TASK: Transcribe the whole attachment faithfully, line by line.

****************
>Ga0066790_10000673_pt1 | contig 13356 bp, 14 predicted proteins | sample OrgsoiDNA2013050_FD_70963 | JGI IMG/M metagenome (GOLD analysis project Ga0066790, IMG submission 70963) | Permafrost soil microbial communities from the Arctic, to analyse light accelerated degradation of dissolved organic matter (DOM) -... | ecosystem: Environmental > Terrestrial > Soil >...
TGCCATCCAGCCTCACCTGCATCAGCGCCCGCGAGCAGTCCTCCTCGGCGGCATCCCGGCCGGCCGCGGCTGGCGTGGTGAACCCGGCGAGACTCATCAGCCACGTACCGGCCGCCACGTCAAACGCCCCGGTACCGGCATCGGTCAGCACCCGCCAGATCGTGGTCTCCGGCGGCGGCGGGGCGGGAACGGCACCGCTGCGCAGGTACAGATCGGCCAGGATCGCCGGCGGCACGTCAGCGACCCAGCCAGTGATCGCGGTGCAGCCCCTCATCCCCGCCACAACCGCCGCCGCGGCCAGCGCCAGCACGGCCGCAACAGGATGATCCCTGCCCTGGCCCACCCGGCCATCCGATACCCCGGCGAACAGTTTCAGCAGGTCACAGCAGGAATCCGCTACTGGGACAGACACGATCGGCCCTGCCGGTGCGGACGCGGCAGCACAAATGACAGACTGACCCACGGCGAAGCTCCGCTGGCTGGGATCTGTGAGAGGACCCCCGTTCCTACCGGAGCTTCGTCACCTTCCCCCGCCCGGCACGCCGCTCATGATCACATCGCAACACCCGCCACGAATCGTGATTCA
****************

>Ga0066790_10000673_pt1 | contig 13356 bp, 14 predicted proteins | sample OrgsoiDNA2013050_FD_70963 | JGI IMG/M metagenome (GOLD analysis project Ga0066790, IMG submission 70963) | Permafrost soil microbial communities from the Arctic, to analyse light accelerated degradation of dissolved organic matter (DOM) -... | ecosystem: Environmental > Terrestrial > Soil >...
TGCCATCCAGCCTCACCTGCATCAGCGCCCGCGAGCAGTCCTCCTCGGCGGCATCCCGGCCGGCCGCGGCTGGCGTGGTGAACCCGGCGAGACTCATCAGCCACGTACCGGCCGCCACGTCAAACGCCCCGGTACCGGCATCGGTCAGCACCCGCCAGATCGTGGTCTCCGGCGGCGGCGGGGCGGGAACGGCACCGCTGCGCAGGTACAGATCGGCCAGGATCGCCGGCGGCACGTCAGCGACCCAGCCAGTGATCGCGGTGCAGCCCCTCATCCCCGCCACAACCGCCGCCGCGGCCAGCGCCAGCACGGCCGCAACAGGATGATCCCTGCCCTGGCCCACCCGGCCATCCGATACCCCGGCGAACAGTTTCAGCAGGTCACAGCAGGAATCCGCTACTGGGACAGACACGATCGGCCCTGCCGGTGCGGACGCGGCAGCACAAATGACAGACTGACCCACGGCGAAGCTCCGCTGGCTGGGATCTGTGAGAGGACCCCCGTTCCTACCGGAGCTTCGTCACCTTCCCCCGCCCGGCACGCCGCTCATGATCACATCGCAACACCCGCCACGAATCGTGATTCA